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The San Diego Zoo gets into action with the first group of animals from the new zoo’s Africa exhibit.
The San Diego Zoo has a new zookeeper. And he wasn’t one of the lucky ones.
Logan McBurney returned to work in late January, after serving seven months as interim director, with the opening of the zoo’s African Wildlife Experience, the first new African exhibit in a decade. The exhibit celebrates the lives of animals in their natural habitat, where a combination of science and education will promote “a broader understanding of wildlife.”
McBurney is a wildlife biologist with a strong commitment to Africa, a world with which he was never fully at home. His career, which involved stints at several zoos, started in California in 1994, studying the effects of the Endangered Species Act, and ended in 2004 as the first African director of the National Park Service’s San Diego division.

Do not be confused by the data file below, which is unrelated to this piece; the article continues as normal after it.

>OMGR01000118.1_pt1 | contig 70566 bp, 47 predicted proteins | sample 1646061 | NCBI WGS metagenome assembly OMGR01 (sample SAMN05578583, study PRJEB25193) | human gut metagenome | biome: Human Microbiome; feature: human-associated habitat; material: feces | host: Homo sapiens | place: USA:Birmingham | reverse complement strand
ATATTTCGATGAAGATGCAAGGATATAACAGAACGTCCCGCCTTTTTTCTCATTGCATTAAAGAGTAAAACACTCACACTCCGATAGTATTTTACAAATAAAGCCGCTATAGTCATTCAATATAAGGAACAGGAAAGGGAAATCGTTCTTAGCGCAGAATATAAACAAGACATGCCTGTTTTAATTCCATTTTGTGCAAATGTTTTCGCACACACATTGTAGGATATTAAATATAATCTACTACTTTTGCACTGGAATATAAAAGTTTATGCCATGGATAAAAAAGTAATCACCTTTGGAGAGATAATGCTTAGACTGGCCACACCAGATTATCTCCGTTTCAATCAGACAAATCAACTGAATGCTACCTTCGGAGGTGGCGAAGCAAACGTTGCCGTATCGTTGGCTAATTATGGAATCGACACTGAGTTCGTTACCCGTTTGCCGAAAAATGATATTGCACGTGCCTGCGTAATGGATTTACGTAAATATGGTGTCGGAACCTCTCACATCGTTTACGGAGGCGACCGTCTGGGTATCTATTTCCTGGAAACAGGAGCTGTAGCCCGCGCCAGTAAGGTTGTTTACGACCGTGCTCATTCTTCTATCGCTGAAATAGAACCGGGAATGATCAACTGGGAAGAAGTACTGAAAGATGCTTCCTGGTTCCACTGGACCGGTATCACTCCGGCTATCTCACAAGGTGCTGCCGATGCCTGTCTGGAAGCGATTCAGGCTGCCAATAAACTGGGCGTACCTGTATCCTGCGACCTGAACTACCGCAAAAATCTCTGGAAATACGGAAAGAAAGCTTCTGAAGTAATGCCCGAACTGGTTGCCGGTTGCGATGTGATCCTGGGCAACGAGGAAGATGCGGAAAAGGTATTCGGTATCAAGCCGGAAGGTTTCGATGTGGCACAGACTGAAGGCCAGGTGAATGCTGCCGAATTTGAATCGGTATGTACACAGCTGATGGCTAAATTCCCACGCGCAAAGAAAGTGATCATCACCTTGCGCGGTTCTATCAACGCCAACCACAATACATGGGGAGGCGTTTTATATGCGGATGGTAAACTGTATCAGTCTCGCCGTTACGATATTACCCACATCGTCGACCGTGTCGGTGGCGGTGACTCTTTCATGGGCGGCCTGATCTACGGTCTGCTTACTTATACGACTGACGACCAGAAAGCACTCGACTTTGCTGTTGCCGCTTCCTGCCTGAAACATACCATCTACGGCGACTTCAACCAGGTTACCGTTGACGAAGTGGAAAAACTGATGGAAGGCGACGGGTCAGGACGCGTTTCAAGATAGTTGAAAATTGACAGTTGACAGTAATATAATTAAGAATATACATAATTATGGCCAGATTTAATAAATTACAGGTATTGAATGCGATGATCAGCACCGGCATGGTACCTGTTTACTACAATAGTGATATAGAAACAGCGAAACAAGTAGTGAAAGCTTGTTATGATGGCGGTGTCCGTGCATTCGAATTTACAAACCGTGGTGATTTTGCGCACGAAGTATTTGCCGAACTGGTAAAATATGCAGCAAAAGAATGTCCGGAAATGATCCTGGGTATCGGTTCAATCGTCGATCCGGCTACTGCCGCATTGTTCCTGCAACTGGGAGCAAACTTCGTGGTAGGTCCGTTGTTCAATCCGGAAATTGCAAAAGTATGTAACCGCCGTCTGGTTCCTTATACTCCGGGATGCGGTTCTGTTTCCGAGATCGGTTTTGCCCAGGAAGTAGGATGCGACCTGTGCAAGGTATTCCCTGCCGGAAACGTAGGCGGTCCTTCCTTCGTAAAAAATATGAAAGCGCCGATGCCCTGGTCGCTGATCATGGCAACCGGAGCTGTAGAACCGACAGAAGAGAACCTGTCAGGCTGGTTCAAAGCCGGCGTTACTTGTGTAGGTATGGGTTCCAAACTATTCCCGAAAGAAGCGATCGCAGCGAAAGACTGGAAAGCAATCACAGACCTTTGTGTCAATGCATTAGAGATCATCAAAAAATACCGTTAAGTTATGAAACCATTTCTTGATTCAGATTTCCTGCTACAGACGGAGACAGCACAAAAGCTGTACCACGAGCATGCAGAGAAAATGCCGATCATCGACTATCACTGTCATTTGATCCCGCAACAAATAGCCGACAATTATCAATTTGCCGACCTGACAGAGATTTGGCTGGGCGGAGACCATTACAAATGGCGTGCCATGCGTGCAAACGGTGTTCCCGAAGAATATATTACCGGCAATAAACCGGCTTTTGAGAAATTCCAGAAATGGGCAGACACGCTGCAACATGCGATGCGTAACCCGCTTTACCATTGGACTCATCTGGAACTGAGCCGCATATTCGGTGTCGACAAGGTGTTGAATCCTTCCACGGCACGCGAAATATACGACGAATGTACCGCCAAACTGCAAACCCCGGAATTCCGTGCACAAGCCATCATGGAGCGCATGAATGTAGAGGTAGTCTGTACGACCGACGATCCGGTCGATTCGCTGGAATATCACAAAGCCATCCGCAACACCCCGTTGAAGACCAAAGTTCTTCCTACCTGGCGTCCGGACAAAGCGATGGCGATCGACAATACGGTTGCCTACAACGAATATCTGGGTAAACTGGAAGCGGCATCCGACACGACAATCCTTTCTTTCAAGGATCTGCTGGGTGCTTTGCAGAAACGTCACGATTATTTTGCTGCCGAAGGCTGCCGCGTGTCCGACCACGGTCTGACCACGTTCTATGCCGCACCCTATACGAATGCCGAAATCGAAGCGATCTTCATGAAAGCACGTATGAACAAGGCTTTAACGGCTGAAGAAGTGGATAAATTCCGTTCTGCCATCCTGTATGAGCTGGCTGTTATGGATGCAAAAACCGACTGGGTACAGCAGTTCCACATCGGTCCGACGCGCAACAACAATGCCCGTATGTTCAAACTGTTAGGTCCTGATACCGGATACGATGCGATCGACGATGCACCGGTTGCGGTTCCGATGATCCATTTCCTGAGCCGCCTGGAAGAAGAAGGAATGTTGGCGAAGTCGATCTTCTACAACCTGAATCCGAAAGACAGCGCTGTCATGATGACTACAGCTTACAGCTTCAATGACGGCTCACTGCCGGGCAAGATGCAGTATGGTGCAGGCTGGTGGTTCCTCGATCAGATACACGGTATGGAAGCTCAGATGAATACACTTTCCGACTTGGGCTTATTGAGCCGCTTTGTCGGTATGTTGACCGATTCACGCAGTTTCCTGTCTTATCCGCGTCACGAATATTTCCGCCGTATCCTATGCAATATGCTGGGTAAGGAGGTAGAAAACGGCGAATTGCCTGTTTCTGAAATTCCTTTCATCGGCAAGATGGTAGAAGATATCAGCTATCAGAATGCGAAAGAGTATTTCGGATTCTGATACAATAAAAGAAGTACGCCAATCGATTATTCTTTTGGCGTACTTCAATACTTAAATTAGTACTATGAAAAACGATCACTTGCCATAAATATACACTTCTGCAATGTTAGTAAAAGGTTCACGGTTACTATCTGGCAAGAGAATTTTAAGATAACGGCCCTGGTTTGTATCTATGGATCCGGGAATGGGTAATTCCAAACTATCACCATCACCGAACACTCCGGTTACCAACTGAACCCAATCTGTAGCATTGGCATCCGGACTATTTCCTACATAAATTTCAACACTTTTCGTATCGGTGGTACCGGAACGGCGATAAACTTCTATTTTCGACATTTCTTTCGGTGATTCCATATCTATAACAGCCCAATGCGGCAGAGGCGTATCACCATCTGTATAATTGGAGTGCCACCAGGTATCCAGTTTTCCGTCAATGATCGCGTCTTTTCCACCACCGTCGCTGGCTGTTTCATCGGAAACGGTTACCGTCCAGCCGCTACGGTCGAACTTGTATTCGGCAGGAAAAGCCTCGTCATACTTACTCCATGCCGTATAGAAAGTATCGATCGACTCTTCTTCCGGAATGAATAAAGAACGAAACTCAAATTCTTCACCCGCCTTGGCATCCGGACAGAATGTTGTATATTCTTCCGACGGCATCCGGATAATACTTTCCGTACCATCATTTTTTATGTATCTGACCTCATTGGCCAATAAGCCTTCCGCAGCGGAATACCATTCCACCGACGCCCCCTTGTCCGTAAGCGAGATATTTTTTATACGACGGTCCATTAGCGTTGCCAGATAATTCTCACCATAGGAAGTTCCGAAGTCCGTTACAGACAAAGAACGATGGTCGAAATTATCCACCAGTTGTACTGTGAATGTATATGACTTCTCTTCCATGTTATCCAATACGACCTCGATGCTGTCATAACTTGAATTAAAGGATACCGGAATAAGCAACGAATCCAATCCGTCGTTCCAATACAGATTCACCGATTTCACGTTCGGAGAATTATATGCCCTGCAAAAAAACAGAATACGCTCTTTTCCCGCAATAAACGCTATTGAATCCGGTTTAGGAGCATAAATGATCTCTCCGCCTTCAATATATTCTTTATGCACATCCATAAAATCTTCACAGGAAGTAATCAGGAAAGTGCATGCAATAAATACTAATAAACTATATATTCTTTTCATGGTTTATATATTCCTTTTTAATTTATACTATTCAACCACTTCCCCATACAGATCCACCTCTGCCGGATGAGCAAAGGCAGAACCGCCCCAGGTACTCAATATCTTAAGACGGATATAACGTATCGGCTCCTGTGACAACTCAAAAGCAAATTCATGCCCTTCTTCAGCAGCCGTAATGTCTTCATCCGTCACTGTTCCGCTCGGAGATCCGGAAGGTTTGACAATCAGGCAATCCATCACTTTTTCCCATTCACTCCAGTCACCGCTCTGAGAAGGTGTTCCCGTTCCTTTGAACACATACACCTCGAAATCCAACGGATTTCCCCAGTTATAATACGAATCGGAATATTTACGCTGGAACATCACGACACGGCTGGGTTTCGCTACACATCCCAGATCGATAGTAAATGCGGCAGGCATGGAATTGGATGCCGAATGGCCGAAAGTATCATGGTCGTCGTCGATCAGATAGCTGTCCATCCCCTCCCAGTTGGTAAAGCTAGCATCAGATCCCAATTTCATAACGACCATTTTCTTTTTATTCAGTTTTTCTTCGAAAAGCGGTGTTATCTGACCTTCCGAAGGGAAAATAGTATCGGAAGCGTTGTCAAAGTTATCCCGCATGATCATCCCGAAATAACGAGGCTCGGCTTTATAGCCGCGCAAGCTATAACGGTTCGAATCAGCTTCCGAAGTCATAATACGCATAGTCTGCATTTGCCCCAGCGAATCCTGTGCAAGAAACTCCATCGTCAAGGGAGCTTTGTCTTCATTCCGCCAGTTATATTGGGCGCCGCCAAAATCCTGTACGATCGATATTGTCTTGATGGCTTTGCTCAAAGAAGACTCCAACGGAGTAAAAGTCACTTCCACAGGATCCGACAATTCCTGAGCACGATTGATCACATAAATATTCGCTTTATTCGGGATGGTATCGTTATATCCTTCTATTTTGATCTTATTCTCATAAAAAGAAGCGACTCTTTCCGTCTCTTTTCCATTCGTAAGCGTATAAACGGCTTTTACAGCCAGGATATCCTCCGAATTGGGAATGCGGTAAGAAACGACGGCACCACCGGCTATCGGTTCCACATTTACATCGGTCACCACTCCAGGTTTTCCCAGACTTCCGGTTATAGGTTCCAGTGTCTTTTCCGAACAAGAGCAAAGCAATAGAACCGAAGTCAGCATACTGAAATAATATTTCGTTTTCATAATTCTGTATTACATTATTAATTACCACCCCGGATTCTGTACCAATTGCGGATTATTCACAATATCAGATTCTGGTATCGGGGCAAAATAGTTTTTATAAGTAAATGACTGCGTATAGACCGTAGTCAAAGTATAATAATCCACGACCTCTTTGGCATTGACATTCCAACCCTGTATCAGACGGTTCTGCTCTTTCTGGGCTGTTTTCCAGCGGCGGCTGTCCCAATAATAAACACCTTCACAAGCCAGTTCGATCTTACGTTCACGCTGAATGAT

But he found himself on the other side of the fence in 2006, when he was offered the post of executive director of the San Diego Zoo & Safari Park, a post he held for two years before stepping down following a fight with the board.
“I grew up in Southern California, the land of the great wide open,” McBurney said. “And I love that openness. We have a great diversity and great variety of opportunities, and, to me, that’s beautiful.”
McBurney’s tenure has included an unsuccessful attempt at a public referendum, as well as efforts to close the zoo in 2009 and 2014. And he’s made a point to keep the door open to future expansion at the zoo, which has struggled to find an audience for Africa.
“What I hear is that our public needs to be involved with the wildlife and the animals in a bigger way,” he said. “I think there’s a responsibility here to take care of the animals by the people. How